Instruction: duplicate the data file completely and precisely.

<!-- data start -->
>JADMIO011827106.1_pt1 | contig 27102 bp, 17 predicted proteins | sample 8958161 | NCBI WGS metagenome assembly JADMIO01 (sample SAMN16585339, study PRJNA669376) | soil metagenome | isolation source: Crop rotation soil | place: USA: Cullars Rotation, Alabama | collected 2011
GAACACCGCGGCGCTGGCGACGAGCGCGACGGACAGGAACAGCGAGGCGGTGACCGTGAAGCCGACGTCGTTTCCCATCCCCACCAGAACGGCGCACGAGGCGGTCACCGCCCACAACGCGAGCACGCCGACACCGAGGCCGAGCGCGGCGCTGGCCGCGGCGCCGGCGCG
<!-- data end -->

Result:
>JADMIO011827106.1_pt1 | contig 27102 bp, 17 predicted proteins | sample 8958161 | NCBI WGS metagenome assembly JADMIO01 (sample SAMN16585339, study PRJNA669376) | soil metagenome | isolation source: Crop rotation soil | place: USA: Cullars Rotation, Alabama | collected 2011
GAACACCGCGGCGCTGGCGACGAGCGCGACGGACAGGAACAGCGAGGCGGTGACCGTGAAGCCGACGTCGTTTCCCATCCCCACCAGAACGGCGCACGAGGCGGTCACCGCCCACAACGCGAGCACGCCGACACCGAGGCCGAGCGCGGCGCTGGCCGCGGCGCCGGCGCG